Development and analysis of alternative thermochemical cycles for hydrogen production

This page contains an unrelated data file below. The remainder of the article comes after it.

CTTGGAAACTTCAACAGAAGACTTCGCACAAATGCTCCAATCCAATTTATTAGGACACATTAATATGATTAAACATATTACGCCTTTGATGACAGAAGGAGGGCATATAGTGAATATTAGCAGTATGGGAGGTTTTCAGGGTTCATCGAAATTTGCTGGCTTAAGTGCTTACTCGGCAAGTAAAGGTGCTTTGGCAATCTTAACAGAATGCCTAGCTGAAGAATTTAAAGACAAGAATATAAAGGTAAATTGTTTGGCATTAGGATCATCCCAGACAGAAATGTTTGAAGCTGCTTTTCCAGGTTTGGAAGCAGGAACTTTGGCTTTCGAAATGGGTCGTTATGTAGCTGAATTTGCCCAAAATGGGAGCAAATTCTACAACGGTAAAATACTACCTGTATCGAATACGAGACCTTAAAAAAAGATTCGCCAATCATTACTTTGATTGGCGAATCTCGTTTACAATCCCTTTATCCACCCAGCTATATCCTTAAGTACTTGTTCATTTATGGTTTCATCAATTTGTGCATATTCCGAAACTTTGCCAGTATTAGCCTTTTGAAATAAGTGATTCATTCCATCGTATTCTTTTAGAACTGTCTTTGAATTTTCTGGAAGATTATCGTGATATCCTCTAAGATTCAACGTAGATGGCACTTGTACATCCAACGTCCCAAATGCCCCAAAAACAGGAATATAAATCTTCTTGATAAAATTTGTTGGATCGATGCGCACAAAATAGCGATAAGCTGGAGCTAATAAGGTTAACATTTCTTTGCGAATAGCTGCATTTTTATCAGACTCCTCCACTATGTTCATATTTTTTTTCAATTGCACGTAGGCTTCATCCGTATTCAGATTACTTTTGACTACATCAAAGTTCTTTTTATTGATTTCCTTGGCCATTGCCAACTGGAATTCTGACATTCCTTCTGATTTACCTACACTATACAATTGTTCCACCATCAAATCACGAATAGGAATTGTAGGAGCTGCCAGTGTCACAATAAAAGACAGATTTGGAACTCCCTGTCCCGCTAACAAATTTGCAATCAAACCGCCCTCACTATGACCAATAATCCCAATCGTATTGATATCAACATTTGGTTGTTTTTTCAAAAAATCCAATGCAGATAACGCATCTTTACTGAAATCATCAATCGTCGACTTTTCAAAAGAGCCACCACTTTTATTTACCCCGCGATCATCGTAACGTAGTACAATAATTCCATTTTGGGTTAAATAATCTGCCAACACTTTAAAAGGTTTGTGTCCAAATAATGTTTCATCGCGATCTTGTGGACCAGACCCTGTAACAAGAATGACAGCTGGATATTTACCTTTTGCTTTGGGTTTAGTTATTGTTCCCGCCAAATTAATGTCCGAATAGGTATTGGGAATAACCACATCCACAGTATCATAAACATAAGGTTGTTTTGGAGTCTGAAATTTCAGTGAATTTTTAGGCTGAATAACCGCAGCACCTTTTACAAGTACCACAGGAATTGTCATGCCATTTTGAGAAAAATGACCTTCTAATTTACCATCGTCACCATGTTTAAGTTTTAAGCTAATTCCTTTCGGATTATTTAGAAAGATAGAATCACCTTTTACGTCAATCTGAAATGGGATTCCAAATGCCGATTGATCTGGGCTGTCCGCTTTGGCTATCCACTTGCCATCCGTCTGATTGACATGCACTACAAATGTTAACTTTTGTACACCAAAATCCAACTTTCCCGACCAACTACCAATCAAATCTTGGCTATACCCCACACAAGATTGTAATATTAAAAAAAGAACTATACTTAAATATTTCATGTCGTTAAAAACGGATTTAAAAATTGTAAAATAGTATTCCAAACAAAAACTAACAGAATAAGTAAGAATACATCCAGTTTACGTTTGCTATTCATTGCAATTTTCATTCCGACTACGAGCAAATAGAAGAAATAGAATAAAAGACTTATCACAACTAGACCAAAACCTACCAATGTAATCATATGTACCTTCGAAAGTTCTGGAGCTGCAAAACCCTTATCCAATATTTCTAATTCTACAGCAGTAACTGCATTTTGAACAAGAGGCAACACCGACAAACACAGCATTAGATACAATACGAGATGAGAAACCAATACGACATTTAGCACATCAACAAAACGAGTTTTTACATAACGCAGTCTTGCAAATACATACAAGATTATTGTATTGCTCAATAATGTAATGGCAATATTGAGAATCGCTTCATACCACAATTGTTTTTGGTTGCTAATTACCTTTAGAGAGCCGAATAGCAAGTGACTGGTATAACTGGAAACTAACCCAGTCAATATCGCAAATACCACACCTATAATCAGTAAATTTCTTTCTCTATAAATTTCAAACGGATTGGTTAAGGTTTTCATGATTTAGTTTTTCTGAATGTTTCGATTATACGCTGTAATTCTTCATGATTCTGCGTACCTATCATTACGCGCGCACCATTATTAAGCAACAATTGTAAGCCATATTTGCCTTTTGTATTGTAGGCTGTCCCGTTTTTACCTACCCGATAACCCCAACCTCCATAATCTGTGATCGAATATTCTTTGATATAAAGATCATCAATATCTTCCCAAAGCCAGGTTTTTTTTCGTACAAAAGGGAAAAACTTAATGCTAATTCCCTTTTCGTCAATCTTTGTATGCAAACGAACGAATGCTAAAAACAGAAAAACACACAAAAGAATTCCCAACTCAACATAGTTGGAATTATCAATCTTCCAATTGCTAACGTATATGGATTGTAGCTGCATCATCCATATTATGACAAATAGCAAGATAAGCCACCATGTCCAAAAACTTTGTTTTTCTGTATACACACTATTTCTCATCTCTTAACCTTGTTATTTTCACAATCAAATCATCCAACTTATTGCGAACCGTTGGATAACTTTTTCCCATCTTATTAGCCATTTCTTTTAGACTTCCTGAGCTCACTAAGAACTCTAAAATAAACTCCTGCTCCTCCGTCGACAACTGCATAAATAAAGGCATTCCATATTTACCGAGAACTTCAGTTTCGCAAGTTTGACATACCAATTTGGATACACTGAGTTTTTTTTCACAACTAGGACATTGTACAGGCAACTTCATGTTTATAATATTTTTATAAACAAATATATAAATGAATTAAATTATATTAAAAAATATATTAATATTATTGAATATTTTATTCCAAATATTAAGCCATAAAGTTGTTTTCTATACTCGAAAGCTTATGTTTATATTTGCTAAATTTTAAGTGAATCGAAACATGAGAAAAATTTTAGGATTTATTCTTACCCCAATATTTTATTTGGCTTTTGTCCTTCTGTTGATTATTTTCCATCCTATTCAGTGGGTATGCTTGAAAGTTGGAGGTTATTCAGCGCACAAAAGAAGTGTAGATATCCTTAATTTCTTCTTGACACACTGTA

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Production of carbon-free fuels as alternatives for fossil fuels is a promising approach for controlling climate change and global warming. Hydrogen is considered as the key energy carrier of the future when it is produced from clean and renewable energy sources (so-called green hydrogen). Non-fossil material sources for green hydrogen production are renewables such as biomass and water. Water splitting is one of promising pathways for hydrogen production when enough energy is provided for the process from a clean energy source. More than 200 thermochemical cycles are named and proposed for hydrogen production. Some of them including chlorine family of cycles and sulfur family cycles are investigated in the last decade while some are recommended for further investigation by Argonne national laboratory (ANL) and other research institutes. In this PhD study, three of the potential cycles including iron-chlorine (Fe-Cl), vanadium-chlorine (V-Cl), and hybrid sulfur (HyS) cycles are thermodynamically assessed, and their energy and exergy efficiencies are obtained and compared. Also, an integrated system for hydrogen and power production running by biomass energy is proposed, analyzed and optimized to obtain the optimum operating condition. The novel biomass gasification based integrated system for hydrogen and power production is comprised of a V-Cl thermochemical cycle, a biomass gasification unit and a Brayton cycle for hydrogen and power generation. The proposed system is able to produce a 23.42 kg/h of hydrogen and a total of 885 kW power at the base case condition Furthermore, a Multi-objective optimization study via an evolutionary algorithms is carried out as an intelligent approach for determination of the optimum condition for higher exergy efficiency, lower cost and lower environmental impact of the integrated system. As a result, overall exergy efficiency, total cost and environmental impact are obtained as 60.45%, 6.36 $/GJ, and 14.46 g.CO2/kWh, respectively, where pressure ratio (for Brayton cycle) is 5.87, gasification temperature is 715 °C and biomass mass flow rate is 0.8 kg/s. Also, energy and exergy efficiency of V-Cl cycle in the base case condition are obtained as 42.1% and 74.5%, respectively.